London 2012: GB's Jo Leedham on life down under

By Jessica CreightonOlympic sports reporter
Jo Leedham
Leedham (right) is back on track after returning this season from a knee injury

"I live, breathe, eat and sleep basketball," says British player Jo Leedham from her current home in Australia.

"The TV here is rubbish because I can't get any NBA, so I'm going mad."

Leedham made the decision to travel halfway around the world from her home town of Ellesmere Port in Cheshire to Bulleen just outside Melbourne - all for her love of basketball.

Now she plays in one of the world's top leagues, the Women's National Basketball League in Australia, with the formidable Bulleen Boomers.

It is an unlikely rise to prominence considering there was no professional women's league in the UK to nurture Leedham's talent and she was still playing netball up until she was 16.

"It came to a point where I was playing both of them (basketball and netball) at club level but my parents told me to make a decision. At the time, there was more opportunities for me with basketball," she told BBC Sport.

"To leave the country and go to the States was such an unbelievable opportunity," she says of being offered a place at Cheshire Academy High School in Connecticut to play and study.

"I absolutely loved netball, I grew up playing it. Basketball was pretty similar, but you could dribble, go all over the court and weren't restricted. And everybody could shoot. It felt more exciting than netball."

Roll forward eight years and 24-year-old Leedham seemingly made the right decision.

From Franklin Pierce College in the US retiring her number 16 jersey after a record breaking two seasons, to British Basketball naming her Olympic Athlete of the Year in 2009, Leedham has earned a glowing reputation within GB basketball ranks.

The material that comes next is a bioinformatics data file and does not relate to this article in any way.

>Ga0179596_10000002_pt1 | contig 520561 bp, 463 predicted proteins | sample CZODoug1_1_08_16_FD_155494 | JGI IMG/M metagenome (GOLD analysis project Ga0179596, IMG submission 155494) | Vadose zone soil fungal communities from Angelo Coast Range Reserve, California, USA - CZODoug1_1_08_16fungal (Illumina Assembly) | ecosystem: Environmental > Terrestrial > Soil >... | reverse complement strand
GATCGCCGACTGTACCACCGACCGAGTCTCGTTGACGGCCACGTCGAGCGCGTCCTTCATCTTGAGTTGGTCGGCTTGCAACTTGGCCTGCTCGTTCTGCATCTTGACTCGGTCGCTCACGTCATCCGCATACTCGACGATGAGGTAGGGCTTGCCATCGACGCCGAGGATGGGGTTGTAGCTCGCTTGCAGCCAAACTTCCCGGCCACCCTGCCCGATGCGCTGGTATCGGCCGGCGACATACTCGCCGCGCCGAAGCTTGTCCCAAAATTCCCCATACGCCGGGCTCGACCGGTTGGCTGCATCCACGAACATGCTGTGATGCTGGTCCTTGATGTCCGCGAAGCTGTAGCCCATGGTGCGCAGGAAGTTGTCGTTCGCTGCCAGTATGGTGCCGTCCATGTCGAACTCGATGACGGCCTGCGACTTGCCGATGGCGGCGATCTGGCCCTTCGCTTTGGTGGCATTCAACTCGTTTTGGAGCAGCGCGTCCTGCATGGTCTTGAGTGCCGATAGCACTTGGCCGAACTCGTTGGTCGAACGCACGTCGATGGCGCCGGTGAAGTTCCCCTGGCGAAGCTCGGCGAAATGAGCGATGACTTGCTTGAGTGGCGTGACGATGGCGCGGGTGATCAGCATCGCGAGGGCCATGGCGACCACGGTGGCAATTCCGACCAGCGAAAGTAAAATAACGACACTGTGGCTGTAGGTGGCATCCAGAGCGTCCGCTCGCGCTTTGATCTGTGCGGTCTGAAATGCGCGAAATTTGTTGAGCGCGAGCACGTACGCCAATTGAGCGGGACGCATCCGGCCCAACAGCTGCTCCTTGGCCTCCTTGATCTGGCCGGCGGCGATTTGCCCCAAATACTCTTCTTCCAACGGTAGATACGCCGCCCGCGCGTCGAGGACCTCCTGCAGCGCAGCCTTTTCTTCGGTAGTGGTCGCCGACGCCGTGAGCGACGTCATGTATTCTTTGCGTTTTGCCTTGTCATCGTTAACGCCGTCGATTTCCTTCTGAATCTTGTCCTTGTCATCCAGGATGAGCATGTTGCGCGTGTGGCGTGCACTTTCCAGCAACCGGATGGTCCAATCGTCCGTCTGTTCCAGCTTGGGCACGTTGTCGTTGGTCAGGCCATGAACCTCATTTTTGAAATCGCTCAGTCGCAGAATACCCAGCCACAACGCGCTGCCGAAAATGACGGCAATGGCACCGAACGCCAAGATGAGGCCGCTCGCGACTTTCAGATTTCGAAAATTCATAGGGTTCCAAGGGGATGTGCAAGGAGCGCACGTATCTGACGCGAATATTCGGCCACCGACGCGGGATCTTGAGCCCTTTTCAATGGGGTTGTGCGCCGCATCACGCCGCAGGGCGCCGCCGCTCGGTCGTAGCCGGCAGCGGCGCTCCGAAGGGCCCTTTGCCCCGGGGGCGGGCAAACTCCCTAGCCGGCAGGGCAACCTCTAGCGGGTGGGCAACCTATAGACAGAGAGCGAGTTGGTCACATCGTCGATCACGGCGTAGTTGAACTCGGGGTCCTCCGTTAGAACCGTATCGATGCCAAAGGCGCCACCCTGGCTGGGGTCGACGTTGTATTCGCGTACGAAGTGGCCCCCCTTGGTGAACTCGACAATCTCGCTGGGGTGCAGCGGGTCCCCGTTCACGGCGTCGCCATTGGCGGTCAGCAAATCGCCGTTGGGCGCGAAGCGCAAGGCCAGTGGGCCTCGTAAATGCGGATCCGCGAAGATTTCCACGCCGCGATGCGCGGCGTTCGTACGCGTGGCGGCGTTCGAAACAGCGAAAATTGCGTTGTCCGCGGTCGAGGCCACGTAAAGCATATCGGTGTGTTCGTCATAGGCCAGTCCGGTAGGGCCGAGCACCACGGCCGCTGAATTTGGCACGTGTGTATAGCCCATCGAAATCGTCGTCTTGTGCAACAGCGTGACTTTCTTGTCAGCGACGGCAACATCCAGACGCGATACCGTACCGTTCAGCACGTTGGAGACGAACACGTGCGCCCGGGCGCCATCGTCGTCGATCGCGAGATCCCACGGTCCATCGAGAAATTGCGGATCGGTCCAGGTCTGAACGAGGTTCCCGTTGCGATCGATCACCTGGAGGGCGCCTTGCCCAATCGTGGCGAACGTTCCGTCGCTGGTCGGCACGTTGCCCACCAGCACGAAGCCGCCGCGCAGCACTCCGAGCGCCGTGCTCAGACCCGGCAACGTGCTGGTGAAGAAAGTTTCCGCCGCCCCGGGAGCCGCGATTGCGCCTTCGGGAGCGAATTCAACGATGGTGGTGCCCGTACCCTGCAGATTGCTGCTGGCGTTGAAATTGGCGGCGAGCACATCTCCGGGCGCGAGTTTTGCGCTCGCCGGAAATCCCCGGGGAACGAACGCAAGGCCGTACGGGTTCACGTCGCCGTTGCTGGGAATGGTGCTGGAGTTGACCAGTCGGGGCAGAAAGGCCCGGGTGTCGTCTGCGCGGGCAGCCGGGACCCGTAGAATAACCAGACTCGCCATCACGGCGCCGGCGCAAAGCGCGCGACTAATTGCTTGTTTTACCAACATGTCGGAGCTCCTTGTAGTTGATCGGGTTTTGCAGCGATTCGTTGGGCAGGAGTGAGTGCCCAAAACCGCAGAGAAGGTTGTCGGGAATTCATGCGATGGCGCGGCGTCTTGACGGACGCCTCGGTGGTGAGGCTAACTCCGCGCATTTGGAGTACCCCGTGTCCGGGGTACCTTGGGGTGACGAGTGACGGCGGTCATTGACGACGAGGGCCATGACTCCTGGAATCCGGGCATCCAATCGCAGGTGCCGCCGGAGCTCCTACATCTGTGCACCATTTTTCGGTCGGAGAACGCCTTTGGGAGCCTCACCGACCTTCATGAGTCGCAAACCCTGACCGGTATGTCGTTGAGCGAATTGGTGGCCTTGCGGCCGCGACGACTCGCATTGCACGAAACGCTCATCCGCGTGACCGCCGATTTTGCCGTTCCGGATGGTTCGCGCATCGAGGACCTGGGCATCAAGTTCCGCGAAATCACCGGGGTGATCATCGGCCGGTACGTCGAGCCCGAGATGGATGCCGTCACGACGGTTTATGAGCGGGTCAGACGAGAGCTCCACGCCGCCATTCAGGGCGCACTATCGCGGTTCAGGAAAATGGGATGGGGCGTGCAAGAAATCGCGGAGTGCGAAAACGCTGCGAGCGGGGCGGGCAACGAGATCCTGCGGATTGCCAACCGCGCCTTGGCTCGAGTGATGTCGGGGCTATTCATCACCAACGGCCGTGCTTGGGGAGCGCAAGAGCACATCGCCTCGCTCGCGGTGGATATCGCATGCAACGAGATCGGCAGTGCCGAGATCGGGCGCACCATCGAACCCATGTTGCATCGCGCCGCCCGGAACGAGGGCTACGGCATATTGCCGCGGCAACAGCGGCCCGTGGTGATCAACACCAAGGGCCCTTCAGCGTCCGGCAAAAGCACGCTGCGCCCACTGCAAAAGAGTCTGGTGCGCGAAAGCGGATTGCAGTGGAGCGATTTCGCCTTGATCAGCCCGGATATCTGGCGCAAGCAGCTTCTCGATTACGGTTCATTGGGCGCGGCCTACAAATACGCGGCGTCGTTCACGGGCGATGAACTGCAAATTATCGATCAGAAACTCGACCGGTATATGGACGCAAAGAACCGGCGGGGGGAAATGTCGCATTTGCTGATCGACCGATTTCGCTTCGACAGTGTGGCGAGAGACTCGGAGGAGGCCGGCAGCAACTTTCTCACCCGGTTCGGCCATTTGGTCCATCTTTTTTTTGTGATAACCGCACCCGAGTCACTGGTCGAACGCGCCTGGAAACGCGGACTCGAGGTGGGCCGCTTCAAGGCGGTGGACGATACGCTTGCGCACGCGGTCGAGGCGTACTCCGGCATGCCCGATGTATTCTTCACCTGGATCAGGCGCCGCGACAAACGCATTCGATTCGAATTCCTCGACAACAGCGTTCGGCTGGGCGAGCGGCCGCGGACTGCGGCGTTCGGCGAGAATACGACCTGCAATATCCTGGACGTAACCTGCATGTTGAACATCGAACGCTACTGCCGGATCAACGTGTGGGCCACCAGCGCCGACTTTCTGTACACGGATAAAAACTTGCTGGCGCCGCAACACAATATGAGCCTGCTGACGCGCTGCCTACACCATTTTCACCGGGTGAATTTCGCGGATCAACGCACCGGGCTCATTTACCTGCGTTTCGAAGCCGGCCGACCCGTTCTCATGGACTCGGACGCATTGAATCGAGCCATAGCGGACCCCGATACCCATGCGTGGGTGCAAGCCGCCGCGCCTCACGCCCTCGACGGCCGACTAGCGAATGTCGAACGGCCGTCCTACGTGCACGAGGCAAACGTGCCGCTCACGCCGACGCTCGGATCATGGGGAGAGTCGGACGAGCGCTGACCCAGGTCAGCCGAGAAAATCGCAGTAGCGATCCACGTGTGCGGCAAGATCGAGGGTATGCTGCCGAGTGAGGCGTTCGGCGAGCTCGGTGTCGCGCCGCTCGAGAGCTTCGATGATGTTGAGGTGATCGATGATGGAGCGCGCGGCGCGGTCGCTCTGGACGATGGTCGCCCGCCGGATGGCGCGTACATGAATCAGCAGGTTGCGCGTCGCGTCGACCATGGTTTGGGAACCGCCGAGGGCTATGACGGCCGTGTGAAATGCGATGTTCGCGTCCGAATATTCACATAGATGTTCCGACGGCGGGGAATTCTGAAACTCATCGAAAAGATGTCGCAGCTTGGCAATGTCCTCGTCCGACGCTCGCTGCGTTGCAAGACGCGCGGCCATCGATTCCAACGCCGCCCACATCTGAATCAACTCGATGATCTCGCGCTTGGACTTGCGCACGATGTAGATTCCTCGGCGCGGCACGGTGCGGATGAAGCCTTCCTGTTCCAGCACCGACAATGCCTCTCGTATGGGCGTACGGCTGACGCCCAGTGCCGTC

"I try to play with a lot of energy, I'm a gambler. I'm quite a gritty player, I don't mind getting in there and getting bashed around," Leedham said, who cites the NBA's LeBron James of the Miami Heat as her favourite player.

Leedham insists her perseverance on the court is testament to the robust upbringing she received off it: "The way my dad brought us up definitely had an effect on how I am."

"Me and my two sisters were like the boys he never had, he roughed us up quite a bit," she jokes. "Everyone will see me with my pink nails and think 'she's quite prissy.' But that's probably the only thing that's prissy about me, I'm quite rough around the edges."

Australia may change all that. The difference in lifestyle has forced Leedham to reconsider her usual routine. "The Australians have got it right over here," she said. "They work until they have to work and they relax and enjoy their free time."

"I say to my team-mates: 'aren't you going to the gym, aren't you doing this or doing that?', and they say we're chilling out. The people are so happy here.

"The league is amazing, the standard is really, really high. It's got a lot of players from the Australian (national) team as many of them have come back to play in the league before the Olympics. To practise with people of such a high calibre everyday is amazing."

The move down under has reunited her with Tom Maher, head coach of the Boomers and also of British Basketball's women's team. "Tom's helped me so much - physically with sharpening up my skills but also mentally," she stated.

"You can see in practice a thousand thoughts going through his head, he doesn't miss a beat, he sees everything.

"He's been a blessing to my game and GB Basketball - there's no way we'd be playing in the Olympics if he didn't come to our programme."

Despite the improvements Maher has put into place with Team GB, Leedham is candid about the team's chances against the world's best at their first ever Games.

"I know we're not going to the Olympics to try and win a medal. That's not what we're about. We're going to the Olympics because we want to show people in our backyard how good we are and inspire the younger generation.

"We just want people to watch us and respect us. We want people to see how hard we fight for the nation," she said.